• Don’t ever surprise an individual. Their Personal Data should only be used for the purposes for which it was collected. If you think he/she will be surprised by how you use his/her data then there is a risk you may be breaching data protection laws.

Business-to-Business Marketing

Dos

  • Consider whether consent is the appropriate legal basis to conduct marketing. It may be that it is in the legitimate business interests of the Company to market to another business, provided the interests of that business aren’t adversely affected.
  • In some EEA territories, you need prior consent via an opt-in to contact individuals with marketing offers. Therefore, please seek local legal advice to ensure you are aware of the local requirements in any EEA territory in each you plan to conduct marketing.
  • When using an online form, avoid confusing language when obtaining consent. Pre-ticked boxes should also be avoided.
  • Ensure that you keep a record of each individual’s marketing choices, so that this can be used to screen any subsequent marketing campaigns. Keep such a list with the relevant Personal Data so the scope of how that data can be used is clearly identified. You should also keep a “suppression list” (i.e. list of those who have opted-out) to screen marketing campaigns to ensure individuals on the suppression list do not receive marketing, if for example their contact details appear on a rented marketing list.
  • For emails and social media messages, include an ‘unsubscribe’ link at the bottom of each message to allow users to opt-out of further marketing. For SMS marketing, allow users to text ‘STOP’ to a number (and the only cost to the customer should be the cost of the message) to opt-out of further marketing.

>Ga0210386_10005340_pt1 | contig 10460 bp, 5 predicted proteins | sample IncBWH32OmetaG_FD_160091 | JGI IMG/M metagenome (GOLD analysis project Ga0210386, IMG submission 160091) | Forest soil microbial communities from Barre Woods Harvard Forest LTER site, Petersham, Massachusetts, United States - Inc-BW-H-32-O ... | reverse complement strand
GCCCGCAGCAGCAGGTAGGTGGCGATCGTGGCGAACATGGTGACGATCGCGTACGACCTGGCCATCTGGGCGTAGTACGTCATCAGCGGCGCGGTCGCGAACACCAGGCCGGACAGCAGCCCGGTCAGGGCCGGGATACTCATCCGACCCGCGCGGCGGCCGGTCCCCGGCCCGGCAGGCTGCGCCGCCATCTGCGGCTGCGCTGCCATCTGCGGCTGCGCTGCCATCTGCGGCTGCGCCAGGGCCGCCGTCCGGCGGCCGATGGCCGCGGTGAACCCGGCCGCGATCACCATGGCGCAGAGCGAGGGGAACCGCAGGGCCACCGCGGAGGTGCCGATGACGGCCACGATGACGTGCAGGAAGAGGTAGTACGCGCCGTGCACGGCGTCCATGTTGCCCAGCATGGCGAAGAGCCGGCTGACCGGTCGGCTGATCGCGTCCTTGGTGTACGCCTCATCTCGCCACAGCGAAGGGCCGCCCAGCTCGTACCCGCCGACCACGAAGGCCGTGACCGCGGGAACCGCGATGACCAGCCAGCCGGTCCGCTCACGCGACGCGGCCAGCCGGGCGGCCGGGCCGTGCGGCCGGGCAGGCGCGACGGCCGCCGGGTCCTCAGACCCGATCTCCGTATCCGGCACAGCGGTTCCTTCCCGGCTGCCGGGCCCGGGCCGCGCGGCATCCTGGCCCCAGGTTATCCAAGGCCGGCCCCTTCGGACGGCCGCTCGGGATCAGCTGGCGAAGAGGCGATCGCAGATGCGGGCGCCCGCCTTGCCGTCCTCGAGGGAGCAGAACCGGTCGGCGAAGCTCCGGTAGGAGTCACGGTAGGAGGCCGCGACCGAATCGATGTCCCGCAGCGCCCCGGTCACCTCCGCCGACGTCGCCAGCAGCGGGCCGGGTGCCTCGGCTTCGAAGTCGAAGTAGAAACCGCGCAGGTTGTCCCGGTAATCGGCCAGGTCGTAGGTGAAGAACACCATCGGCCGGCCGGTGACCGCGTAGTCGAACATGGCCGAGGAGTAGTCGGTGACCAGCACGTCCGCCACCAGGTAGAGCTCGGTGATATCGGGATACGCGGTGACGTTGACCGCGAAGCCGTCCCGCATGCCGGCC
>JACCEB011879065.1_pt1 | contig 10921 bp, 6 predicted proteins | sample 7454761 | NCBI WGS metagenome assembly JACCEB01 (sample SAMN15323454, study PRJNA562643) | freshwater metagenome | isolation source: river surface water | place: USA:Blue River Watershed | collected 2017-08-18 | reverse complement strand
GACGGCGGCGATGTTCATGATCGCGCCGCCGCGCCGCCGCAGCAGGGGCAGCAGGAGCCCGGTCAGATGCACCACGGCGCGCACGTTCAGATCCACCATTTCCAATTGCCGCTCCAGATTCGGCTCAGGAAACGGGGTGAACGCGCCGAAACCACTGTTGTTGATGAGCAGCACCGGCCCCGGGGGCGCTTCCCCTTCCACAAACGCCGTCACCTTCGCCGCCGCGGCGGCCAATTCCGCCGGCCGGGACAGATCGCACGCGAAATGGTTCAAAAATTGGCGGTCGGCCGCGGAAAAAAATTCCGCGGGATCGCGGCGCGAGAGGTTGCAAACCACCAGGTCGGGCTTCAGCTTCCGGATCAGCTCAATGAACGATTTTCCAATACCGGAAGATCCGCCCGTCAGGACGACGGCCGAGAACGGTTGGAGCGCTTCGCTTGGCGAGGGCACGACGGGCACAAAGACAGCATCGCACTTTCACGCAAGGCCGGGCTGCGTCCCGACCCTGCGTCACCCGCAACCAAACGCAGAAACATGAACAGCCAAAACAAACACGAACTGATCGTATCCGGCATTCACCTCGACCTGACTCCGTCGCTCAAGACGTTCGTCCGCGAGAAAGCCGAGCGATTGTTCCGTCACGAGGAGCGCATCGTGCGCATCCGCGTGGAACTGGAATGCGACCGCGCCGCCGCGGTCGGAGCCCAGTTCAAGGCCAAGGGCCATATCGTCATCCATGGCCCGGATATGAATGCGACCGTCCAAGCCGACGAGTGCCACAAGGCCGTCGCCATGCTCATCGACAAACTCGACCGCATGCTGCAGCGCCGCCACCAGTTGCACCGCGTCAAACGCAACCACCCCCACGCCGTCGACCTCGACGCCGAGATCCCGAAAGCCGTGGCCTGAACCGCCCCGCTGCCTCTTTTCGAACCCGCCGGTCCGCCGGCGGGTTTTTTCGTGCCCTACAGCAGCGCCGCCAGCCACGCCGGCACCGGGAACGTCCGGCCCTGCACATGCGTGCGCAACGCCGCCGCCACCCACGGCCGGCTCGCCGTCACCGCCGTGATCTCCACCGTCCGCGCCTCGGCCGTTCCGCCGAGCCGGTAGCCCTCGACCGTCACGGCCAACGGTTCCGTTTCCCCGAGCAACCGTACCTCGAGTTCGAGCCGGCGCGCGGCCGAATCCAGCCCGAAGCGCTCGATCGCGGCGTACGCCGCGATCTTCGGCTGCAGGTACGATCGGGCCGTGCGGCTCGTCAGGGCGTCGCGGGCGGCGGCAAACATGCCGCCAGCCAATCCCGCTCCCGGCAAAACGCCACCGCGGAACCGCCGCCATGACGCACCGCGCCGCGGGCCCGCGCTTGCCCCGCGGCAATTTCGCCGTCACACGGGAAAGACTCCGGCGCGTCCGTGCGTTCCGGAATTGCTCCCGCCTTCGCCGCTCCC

• In the event you plan to rent/buy a marketing list, find out (and obtain evidence of) (i) how the information was obtained, (ii) when was the list compiled and last updated (iii) what, if anything, was communicated to the individuals on the list, (iv) what was the scope of any consents obtained (e.g. was it limited to emails or SMS only and did it allow disclosure to third parties), and (v) whether the list been screened against any applicable national opt-out register. Only use such a list for the specified purposes communicated to you for which it can be used.
  • Seek contractual assurances from the supplier of marketing lists that the information has been obtained in compliance with all applicable law.
  • When sending marketing emails, include the company name, place of registration, registered number and registered office address in the email.
  • Before conducting live telephone marketing, numbers should be screened against any local opt-out register (In the UK this is the Corporate Telephone Preference Service, see http://www.tpsonline.org.uk/tps/whatiscorporatetps.html). If the address or number is on the relevant register, you cannot send marketing to or call the individual unless you have his/her specific consent.

Don’ts

  • Where an individual opts-out of marketing, it’s generally better to block use of his/her Personal Data and include him/her on a “suppression list” rather than to delete that individual’s details entirely, otherwise you can’t be sure that he/she will not subsequently receive marketing if his/her contact details appear on a rented-in list or you obtain his/her contain details by another means (e.g. if they subsequently register on a site).
  • In the event you plan to rent or buy a marketing list, you should not rent/buy more information than you need for your purpose. For example, if the intention is to send postal or email marketing, there should be no need to purchase telephone numbers.
  • Don’t ever surprise an individual. Their data should only be used for the purposes for which it was collected. If you think they will be surprised by how you use their data then there is a risk you may be breaching data protection law.